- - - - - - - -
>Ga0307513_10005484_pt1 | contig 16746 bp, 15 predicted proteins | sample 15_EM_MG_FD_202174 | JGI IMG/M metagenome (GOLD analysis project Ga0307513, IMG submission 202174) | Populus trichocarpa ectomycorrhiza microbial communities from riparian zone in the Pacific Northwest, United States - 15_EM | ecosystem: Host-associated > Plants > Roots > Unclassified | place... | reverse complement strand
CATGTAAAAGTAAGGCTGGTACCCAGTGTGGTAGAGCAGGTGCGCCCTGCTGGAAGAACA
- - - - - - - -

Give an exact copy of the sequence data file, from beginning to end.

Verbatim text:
>Ga0307513_10005484_pt1 | contig 16746 bp, 15 predicted proteins | sample 15_EM_MG_FD_202174 | JGI IMG/M metagenome (GOLD analysis project Ga0307513, IMG submission 202174) | Populus trichocarpa ectomycorrhiza microbial communities from riparian zone in the Pacific Northwest, United States - 15_EM | ecosystem: Host-associated > Plants > Roots > Unclassified | place... | reverse complement strand
CATGTAAAAGTAAGGCTGGTACCCAGTGTGGTAGAGCAGGTGCGCCCTGCTGGAAGAACA